Ultomiris Favored for Approval in EU for AChR-positive Generalized MG
Committee's recommendation covers about 80% of gMG patients
Ultomiris (ravulizumab) has been recommended for approval in the European Union (EU) as an add-on therapy for most adults with generalized myasthenia gravis (gMG).
The recommendation by the Committee for Medicinal Products for Human Use (CHMP), an arm of the European Medicines Agency, specifically covers gMG patients who are positive for antibodies against the acetylcholine receptor (AChR) — about 80% of cases.
The European Commission (EC), which makes final decisions on therapy approval and usually accepts the committee’s opinion, will now review the recommendation and decide whether to approve Ultomiris.
If approved, Ultomiris — developed by Alexion Pharmaceuticals, now part of AstraZeneca — will be the first and only long-acting C5 complement inhibitor available to gMG patients with anti-AChR antibodies in the EU.
Ultomiris is Alexion’s successor to Soliris (eculizumab) — also approved for gMG and given every other week — and allows for a less-frequent eight-week dosing schedule after a loading phase. Both therapies block the complement C5 protein, preventing the overactivation of the complement system, part of the body’s immune system, that is thought to drive gMG.
However, Ultomiris remains active for longer in the body, requiring less frequent into-the-vein administrations. As such, it is expected to lower the burden and overall healthcare costs for patients.
“This recommendation is a major milestone in our commitment to help a broader range of gMG patients, including those with milder symptoms, and expand access to Ultomiris,” Marc Dunoyer, Alexion’s CEO, said in an AstraZeneca press release.
“As we listen to the patient community, we’re focused on understanding and meeting the needs of gMG patients, providing them with effective and accessible treatment options, and the positive opinion is a great step forward,” Dunoyer added.
Ultomiris approved by U.S. FDA
The U.S. Food and Drug Administration (FDA) approved Ultomiris in April for adults with gMG who are positive for antibodies against AChR. Regulatory reviews are ongoing in additional countries, including Japan.
The CHMP’s recommendation and FDA’s approval were based on data from the global Phase 3 CHAMPION-MG clinical trial (NCT03920293). A total of 175 adults with AChR-positive gMG who had never been treated with a complement suppressor were randomly assigned to receive either Ultomiris or a placebo for 26 weeks, or about half a year.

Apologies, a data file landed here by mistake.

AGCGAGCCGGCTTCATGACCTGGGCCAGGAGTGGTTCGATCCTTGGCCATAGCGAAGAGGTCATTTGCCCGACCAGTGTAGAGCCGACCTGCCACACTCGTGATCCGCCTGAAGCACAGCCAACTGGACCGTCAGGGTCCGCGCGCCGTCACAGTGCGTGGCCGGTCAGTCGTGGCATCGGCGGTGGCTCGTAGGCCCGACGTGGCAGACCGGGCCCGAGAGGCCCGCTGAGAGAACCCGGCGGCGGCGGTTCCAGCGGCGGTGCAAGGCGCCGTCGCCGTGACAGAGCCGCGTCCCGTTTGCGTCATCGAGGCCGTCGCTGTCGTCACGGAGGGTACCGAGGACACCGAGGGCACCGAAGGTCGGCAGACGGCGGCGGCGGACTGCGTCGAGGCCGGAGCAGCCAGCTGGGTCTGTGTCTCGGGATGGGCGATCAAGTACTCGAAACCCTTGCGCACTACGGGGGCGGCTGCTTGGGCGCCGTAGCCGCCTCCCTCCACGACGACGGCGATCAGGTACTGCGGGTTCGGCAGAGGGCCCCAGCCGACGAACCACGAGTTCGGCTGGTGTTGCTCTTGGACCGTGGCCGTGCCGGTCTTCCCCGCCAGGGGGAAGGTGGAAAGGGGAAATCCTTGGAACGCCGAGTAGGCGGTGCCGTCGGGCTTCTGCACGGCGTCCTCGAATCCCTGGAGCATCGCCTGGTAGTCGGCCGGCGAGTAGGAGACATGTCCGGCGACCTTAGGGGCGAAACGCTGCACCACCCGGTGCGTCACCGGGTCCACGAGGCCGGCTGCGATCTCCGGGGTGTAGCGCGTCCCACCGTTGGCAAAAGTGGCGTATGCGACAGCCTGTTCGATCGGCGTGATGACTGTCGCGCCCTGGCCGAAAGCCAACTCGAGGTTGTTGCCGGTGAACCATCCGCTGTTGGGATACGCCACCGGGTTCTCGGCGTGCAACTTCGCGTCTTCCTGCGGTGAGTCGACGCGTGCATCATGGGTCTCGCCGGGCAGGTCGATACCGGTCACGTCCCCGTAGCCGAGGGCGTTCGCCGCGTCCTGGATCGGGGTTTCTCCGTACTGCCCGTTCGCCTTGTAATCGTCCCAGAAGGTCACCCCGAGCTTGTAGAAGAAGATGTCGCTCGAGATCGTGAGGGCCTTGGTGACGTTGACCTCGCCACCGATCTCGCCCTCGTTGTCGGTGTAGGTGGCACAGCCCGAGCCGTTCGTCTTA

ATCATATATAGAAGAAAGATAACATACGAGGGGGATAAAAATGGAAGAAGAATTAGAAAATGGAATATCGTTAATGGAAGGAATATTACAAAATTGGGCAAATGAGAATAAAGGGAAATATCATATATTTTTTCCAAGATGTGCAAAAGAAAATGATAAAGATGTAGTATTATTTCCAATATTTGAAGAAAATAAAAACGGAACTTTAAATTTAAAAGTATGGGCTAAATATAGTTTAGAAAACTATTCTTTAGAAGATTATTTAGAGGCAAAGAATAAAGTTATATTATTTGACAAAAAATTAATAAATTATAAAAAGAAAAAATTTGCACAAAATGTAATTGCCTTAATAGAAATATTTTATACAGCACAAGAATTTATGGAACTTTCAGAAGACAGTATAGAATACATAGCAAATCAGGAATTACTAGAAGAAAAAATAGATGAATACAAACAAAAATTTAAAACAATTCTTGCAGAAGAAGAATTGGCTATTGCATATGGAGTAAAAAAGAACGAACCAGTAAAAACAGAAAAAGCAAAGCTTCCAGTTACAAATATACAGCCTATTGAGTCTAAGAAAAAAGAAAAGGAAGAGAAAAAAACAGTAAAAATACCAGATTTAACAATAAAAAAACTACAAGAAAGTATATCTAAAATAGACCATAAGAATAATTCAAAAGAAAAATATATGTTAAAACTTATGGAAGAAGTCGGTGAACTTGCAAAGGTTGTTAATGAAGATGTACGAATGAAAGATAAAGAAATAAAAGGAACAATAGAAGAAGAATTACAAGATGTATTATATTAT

The results showed that Ultomiris was superior to a placebo at lessening symptom severity, as measured by numerous measures of disease activity. The therapy’s benefits were observed as soon as one week after starting treatment.
Treated patients also showed a trend toward better health-related quality of life and less fatigue relative to those given a placebo.
Data from the study’s ongoing open-label extension study, in which all participants were given Ultomiris, showed the therapy continued to significantly reduce symptoms over one year.
The therapy was generally well-tolerated and the safety data was consistent with Ultomiris Phase 3 trials in other disorders. The most common side effects included diarrhea, upper respiratory tract infection, common cold, and headache.
Serious adverse events were reported in two patients on Ultomiris and four on placebo. Two Ultomiris-treated patients died during the trial — one due to COVID-19 and the other after a bleeding in the brain.
“gMG is a rare and complex disorder that requires early, consistent and reliable intervention,” said Renato Mantegazza, MD, at Fondazione IRCCS Istituto Neurologico Carlo Besta, in Milan, Italy, and one of CHAMPION-MG’s researchers.
“This positive recommendation offers hope to the community for an effective long-acting option that will require fewer treatments each year and help improve disease management,” Mantegazza added.
Ultomiris is also approved as a treatment for two other autoimmune conditions, atypical hemolytic uremic syndrome and paroxysmal nocturnal hemoglobinuria.